Robert Christgau: Dean of American Rock Critics

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Lyrics Born

  • Later That Day . . . [Quannum Projects, 2003] A
  • Same !@#$ Different Day [Quannum Projects, 2005] A-
  • Everywhere at Once [Anti-, 2008] **
  • As U Were [Decon, 2011] ***
  • Real People [Mobile Home, 2015] *
  • Now Look What You've Done, Lyrics Born!: Greatest Hits! [Mobile Home, 2016] A

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Consumer Guide Reviews:

Later That Day . . . [Quannum Projects, 2003]
See: Spellbinder. A

Same !@#$ Different Day [Quannum Projects, 2005]
Unlike most remix albums, not a fanbase-only ripoff. None of the eight remakes is inferior to the Later That Day . . . version; Evidence and KRS-One's "Pack It Up" and a funked-up "Hello" constitute clear improvements, "Do That There" piles on ridiculous rhyme, and the standout "I Changed My Mind" was a 12-inch. Nor is that all--the five new titles include a Bay Area praisesong, a motormouth "capping" dis, and just one too many showcases for LB's quasi-operatic helpmate Joyo Velarde. In short, had Later That Day . . . come second, you might well prefer this reinterpretation. A-

Everywhere at Once [Anti-, 2008]
"Hella" good rapper swears that this album he'll break out, and then, unfortunately, writes album about it ("Whispers," "Do You Buy It"). **

As U Were [Decon, 2011]
"When I was younger I/Used to wonder why/People in the public eye/Always lose their fuckin' minds/Now I'm coming up on 35/They didn't teach this shit in Berkeley High" ("Pillz," "Oh, Baby!") ***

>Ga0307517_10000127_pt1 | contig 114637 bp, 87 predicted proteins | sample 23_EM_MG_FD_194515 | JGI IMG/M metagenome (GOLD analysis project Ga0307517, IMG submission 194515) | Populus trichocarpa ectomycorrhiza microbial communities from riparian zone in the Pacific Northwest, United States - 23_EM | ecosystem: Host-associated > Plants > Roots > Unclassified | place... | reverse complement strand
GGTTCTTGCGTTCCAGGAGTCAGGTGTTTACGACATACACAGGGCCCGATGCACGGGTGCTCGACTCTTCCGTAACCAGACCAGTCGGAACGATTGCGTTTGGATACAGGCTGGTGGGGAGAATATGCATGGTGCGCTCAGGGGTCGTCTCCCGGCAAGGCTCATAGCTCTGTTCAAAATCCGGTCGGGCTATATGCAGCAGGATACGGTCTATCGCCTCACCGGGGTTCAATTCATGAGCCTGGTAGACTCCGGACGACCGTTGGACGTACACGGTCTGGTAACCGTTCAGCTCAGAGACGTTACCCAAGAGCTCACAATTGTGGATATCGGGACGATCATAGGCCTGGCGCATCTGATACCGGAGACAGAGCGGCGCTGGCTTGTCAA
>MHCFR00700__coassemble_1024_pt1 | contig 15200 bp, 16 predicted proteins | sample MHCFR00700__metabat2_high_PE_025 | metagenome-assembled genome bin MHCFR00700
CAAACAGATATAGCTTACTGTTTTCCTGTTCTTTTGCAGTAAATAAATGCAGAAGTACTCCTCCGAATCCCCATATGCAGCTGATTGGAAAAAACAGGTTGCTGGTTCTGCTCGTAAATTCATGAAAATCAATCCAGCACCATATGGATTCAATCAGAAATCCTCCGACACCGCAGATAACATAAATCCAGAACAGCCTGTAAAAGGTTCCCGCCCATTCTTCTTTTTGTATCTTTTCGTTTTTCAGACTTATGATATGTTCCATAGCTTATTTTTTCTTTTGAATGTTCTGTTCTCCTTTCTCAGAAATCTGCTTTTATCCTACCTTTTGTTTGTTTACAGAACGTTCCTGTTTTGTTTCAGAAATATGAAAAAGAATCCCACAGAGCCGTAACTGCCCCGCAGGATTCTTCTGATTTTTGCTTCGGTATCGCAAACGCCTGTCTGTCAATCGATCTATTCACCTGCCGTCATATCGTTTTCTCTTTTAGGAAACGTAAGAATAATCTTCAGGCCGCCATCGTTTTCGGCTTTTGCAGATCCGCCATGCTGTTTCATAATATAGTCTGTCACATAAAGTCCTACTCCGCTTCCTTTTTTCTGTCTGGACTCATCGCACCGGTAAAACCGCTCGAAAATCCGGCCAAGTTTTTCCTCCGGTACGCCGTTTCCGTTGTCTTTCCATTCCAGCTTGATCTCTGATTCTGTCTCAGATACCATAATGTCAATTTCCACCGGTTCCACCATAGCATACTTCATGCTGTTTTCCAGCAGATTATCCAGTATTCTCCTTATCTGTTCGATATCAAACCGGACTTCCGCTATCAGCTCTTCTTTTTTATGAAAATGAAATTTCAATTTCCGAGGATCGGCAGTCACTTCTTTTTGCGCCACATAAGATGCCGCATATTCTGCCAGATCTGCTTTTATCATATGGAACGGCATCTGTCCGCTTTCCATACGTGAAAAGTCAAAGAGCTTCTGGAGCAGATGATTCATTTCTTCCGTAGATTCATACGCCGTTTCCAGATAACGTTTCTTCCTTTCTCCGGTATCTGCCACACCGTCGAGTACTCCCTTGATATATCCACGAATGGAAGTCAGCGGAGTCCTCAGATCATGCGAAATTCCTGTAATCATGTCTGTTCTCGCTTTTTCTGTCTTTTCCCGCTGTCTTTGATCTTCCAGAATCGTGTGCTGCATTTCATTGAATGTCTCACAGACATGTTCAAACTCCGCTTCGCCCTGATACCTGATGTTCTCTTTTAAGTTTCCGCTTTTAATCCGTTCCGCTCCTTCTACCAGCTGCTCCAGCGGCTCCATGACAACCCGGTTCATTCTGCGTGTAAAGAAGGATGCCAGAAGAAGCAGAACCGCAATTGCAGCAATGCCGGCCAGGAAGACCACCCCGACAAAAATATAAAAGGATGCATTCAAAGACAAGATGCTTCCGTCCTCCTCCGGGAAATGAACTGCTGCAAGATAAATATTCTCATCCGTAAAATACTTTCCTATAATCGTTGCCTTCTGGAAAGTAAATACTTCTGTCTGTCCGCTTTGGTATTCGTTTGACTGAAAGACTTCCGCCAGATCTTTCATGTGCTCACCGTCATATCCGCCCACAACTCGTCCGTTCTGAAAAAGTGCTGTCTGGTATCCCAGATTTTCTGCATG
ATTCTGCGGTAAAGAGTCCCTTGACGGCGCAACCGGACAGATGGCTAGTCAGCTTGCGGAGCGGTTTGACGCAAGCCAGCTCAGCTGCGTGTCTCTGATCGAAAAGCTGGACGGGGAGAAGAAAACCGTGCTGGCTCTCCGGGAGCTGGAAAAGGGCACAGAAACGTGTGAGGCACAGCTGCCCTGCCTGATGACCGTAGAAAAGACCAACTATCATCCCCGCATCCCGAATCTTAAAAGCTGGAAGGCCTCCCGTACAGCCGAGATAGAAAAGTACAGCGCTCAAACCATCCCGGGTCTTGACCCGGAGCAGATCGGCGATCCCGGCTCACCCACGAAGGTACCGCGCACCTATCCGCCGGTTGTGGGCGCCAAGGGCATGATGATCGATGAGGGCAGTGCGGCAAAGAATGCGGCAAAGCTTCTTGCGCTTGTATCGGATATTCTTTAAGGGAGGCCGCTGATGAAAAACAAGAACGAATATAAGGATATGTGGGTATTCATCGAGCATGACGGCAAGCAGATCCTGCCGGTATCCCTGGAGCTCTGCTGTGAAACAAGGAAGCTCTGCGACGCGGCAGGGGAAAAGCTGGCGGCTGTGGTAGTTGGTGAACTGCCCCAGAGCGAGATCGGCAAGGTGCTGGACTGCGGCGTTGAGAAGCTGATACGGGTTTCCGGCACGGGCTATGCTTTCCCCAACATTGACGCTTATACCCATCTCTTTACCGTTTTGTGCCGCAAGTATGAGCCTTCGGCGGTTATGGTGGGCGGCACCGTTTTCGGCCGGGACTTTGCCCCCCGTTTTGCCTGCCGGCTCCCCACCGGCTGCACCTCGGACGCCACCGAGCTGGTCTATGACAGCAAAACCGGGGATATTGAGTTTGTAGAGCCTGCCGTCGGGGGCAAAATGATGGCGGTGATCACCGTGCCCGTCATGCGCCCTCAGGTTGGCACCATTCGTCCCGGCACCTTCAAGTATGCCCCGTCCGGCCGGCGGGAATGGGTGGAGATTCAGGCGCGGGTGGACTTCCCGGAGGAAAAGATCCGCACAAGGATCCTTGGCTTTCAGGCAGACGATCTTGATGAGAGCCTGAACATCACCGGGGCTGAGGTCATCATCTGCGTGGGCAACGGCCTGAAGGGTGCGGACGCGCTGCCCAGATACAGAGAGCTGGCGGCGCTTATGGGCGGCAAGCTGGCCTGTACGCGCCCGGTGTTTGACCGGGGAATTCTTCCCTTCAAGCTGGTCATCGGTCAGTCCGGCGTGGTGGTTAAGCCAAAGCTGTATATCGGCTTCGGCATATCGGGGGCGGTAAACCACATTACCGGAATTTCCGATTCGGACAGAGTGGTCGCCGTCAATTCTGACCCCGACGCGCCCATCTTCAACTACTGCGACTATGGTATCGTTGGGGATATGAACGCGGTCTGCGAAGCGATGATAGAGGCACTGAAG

Real People [Mobile Home, 2015]
Hold on, Tom--when we say funk, Galactic is not what we have in mind ("Around the Bend," "Real People") *

Now Look What You've Done, Lyrics Born!: Greatest Hits! [Mobile Home, 2016]
Although his albums work fine as units, this cherry-pick cements Tokyo-born rapper Tom Shimura's demographically improbable standing as--with the exception of the elusive D'Angelo, I guess--the finest trad-funk vocalist of the new century. True, he lacks the black South chocolate that would normally flavor such an offhand drawl and relaxed flow--his very male timbre is more redolent of a northern office grunt shooting the shit over a six o'clock beer. But his cadences make the music move. Shimura's true place of origin is Berkeley, which would locate his politics if he didn't believe that in hip-hop, wisecracking middle-class critical realism is ideology aplenty. Instead, his home city has nurtured in him a taste in beats that at its best recalls both Boots Riley and Too Short. It's an East Bay thing, so try to understand. A

See Also